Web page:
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Mama Juana is a drink from the Dominican Republic that is concocted by allowing rum, red wine, and honey to soak in a bottle with tree bark and herbs. The taste is quite similar to port wine and the color is a deep red.
The specific herbs that make up Mamajuana were originally prepared as a tisane by the native Taino Indians, and post-Columbus, alcohol was added to the recipe. Besides being rumored to be an aphrodisiac, with many natives of the Dominican Republic claiming that the drink has similar effects, Mamajuana is also consumed for its medicinal value. The alcohol is said to act as an extract base that pulls the herbs' curative properties, creating an herbal tincture that is often served as a shot. The reported positive effects on health vary, ranging from a flu remedy, to a digestion and circulation aid, blood cleanser, and kidney and liver tonic.
Origin of the name 
Mama Juana (or mamajuana) comes from the English word Demijohn, which refers to a large squat bottle with a short narrow neck, usually covered in wicker. The word is thought to be derived from the French Dame Jeanne (Lady Jane), a term still used to describe this type of bottle. In the Spanish speaking countries, Dame Jeanne was transformed into "damajuana", or Dama Juana and later, in the Dominican Republic, into Mama Juana (mother Jane). For this reason it is easy to see why there are many different variations of recipes to make Mamajuana, since the name refers to the container/bottle originally used to prepare and store the maceration, rather than to the finished product itself.
Mama Juana was invented in the 1950's by Jesus Rodriguez, a native of the Dominican Republic. Jesus Rodriguez was a musician and was known for playing accordion for Tatico Henriquez, a childhood friend and popular musician in Dominican Republic at the time. Jesus was granted the nickname "mamajuana" by Tatico and was recognized by other Merengue acts such as El Trío Reynoso and El Cieguito De Nagua. Tatico Henriquez several years later, died in a car accident in Santiago, Dominican Republic. As the drink became more and more popular for its medicinal purposes, the government under President Rafael Trujillo seeked out the inventor of Mama Juana. Jesus Rodriguez was threatened that if he did not give his ingredients to the government, he would be arrested and sent to prison. In the 1970s, He fled the country to the United States, in Staten Island where he received his Visa and his legal alien Social Security number. He relocated to Delancey Street in Manhattan, but spent most of his life living in Far Rockaway, Queens. Rodriguez later lost his life to severe Sepsis and Kidney Failure in 2013. The exact, original recipe was not documented and to this day has remained an enigma. Similar recipes have been passed down by generations, and eventually the ingredients over-time have changed.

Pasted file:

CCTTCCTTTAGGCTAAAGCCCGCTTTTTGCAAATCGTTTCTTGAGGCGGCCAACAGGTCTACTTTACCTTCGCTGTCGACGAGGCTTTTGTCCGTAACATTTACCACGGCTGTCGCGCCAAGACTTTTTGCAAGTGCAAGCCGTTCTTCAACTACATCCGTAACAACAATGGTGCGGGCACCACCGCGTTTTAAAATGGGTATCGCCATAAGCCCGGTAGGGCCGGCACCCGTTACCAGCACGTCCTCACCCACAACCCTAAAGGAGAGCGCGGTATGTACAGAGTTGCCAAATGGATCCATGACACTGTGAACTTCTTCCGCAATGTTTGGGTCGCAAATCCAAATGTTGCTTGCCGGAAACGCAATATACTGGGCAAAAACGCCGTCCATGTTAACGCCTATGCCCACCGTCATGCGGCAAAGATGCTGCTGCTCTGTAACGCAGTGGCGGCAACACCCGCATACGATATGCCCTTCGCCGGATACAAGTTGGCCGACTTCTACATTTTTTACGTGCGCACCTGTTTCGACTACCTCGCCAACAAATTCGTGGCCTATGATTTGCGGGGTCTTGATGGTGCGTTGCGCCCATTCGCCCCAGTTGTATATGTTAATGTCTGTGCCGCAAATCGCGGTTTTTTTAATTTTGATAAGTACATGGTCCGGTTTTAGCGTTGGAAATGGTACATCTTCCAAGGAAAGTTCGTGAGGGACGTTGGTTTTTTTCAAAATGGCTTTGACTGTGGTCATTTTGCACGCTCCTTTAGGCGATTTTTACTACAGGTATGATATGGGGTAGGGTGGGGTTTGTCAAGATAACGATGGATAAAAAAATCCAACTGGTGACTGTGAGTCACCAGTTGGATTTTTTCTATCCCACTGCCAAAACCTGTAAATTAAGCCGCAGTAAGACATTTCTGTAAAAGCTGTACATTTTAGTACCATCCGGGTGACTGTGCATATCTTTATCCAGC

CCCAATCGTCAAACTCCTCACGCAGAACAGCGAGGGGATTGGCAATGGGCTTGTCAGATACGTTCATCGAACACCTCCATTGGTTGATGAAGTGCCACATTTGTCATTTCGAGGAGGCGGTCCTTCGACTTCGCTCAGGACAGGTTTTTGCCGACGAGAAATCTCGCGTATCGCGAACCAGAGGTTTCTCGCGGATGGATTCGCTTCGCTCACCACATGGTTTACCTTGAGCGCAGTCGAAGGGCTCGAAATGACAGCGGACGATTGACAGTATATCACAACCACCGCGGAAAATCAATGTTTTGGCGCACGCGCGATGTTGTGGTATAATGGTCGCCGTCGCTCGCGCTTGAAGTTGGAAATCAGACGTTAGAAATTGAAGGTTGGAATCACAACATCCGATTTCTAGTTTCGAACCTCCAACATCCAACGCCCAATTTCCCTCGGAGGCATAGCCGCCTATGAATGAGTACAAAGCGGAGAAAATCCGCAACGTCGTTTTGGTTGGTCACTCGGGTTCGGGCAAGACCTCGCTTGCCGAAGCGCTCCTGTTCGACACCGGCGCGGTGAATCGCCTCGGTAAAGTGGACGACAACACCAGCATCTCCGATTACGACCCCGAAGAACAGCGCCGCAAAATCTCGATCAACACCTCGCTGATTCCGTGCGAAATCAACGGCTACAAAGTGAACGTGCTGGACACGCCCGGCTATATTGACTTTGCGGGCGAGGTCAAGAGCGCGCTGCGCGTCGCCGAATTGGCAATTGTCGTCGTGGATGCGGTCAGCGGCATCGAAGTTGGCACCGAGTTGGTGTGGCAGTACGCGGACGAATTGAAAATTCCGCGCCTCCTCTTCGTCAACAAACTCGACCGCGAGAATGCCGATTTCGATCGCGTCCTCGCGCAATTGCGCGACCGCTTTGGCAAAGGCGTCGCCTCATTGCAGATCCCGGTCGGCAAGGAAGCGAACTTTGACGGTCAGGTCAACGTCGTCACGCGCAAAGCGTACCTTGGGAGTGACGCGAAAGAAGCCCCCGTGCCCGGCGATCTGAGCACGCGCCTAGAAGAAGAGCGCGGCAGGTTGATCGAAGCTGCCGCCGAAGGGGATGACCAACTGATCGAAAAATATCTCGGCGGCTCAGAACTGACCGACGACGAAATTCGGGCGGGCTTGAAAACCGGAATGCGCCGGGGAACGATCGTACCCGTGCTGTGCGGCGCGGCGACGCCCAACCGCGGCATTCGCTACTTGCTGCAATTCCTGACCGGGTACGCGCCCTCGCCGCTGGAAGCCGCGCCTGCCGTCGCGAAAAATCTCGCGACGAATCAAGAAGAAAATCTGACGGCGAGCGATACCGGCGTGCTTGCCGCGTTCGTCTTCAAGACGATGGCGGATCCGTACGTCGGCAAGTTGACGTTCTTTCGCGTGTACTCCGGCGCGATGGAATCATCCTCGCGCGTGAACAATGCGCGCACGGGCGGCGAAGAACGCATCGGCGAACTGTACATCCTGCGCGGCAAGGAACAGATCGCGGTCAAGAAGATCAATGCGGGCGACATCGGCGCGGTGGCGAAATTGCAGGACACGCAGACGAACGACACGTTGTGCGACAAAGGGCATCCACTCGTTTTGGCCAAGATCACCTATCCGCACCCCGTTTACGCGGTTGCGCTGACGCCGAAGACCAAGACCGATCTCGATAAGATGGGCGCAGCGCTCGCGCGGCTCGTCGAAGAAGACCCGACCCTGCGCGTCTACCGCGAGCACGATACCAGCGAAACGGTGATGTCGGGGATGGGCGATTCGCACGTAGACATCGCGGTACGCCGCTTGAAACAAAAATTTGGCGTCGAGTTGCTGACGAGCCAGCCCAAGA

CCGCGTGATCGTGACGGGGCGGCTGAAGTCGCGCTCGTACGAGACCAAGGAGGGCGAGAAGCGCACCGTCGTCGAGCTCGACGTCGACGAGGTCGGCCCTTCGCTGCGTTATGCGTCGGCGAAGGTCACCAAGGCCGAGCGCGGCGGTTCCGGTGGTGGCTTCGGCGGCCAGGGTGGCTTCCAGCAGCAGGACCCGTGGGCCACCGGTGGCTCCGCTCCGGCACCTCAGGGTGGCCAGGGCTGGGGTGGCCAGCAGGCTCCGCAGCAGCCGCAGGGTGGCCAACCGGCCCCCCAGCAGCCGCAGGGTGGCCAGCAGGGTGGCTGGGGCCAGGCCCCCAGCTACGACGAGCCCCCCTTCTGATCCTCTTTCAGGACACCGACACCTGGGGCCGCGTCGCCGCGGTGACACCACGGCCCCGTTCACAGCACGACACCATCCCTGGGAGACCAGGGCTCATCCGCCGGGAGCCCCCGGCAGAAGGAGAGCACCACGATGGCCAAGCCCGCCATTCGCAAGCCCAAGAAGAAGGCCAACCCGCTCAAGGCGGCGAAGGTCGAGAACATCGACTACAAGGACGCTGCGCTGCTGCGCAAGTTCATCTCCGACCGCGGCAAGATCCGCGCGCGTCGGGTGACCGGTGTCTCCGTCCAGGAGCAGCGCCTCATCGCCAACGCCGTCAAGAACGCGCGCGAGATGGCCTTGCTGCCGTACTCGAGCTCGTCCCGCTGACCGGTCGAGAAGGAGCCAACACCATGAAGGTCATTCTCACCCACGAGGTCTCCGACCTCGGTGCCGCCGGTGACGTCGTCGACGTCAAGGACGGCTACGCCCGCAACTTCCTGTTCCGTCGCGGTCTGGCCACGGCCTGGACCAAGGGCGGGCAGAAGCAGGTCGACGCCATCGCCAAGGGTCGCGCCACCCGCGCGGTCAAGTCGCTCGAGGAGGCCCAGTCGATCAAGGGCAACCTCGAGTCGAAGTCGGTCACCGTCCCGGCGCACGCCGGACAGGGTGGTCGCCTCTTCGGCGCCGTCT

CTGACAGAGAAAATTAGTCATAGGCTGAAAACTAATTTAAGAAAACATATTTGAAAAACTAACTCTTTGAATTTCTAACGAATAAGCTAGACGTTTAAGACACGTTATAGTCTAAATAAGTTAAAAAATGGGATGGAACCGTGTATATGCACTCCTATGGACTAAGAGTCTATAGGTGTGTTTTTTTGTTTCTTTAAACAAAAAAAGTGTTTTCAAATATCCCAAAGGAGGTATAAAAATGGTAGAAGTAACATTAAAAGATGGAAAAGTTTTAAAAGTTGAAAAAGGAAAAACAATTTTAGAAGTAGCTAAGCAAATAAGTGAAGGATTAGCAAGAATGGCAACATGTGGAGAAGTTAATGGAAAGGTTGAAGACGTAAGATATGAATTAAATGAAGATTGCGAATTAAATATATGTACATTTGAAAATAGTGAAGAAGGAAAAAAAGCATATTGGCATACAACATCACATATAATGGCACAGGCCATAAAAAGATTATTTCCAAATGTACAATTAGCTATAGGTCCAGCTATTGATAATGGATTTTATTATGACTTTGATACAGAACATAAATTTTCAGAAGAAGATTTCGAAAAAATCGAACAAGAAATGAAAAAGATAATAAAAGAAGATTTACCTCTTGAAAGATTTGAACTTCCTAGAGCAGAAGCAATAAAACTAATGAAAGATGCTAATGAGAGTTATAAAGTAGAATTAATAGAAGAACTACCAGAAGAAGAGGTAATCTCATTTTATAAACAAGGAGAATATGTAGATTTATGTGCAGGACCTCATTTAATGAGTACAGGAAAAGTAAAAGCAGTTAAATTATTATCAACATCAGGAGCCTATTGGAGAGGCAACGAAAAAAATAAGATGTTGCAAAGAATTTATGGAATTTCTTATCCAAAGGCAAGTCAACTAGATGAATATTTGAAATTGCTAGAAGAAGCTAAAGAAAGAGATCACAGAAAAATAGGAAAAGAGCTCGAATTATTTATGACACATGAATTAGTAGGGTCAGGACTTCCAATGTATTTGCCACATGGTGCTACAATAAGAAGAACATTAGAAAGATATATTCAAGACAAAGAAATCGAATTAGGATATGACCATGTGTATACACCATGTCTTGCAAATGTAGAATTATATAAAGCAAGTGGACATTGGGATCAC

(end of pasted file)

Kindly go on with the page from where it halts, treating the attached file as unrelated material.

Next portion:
Basically, Mama Juana is a mixture of bark and herbs left to soak in rum (most often dark rum but the use of white rum is not uncommon), red wine and honey. The solid ingredients (local leaves, sticks and roots) vary from region to region but usually include some of the following:
- Anamú (Petiveria alliacea)
- Anis Estrellado (Illicium verum)
- Bohuco Pega Palo (Cissus verticillata)
- Albahaca (Ocimum basilicum)
- Canelilla (Cinnamodendron ekmanii)
- Bojuco Caro (Princess Vine)
- Marabeli (Securidaca virgata)
- Clavo Dulce (Whole Clove)
- Maguey (Agave spp.) leaves
- Timacle (Chiococca alba)
In addition to the above standard recipe, it is common for individuals to add other ingredients such as cinnamon, raisins, strawberry, molasses, and lemon or lime juice. The concoction is usually kept at room temperature and served in a shot glass. As with many other alcoholic drinks the longer the maker lets it sit the better it tastes.
Recipes for what to do with this concoction vary a bit, but common advice from Dominicans is to first remove the bitterness from the elements above by soaking in red wine for a week or so, turning every once in a while, then throwing the wine out. Then, fill the bottle of soaked bark/herbs with 1/4 honey and 3/4 dark rum, possibly adding vanilla, ginger or cinnamon sticks if you like those flavors. After a few days, drink, then repeat the honey/rum mixture until the flavor of the bark/herbs disappears. Some say you can do this 15 to 20 times, while others say a single concoction of bark/herbs can be used for years.
Mamajuana is commercialized in two ways; 1. bottle (or a bag) with the ingredients, a do-it-yourself version. You need to take care of the curing and maceration process yourself. 2. Ready-to-drink, a finished product which has undergone the complete process and afterwards it is filtered and bottled.
Media related to Mamajuana at Wikimedia Commons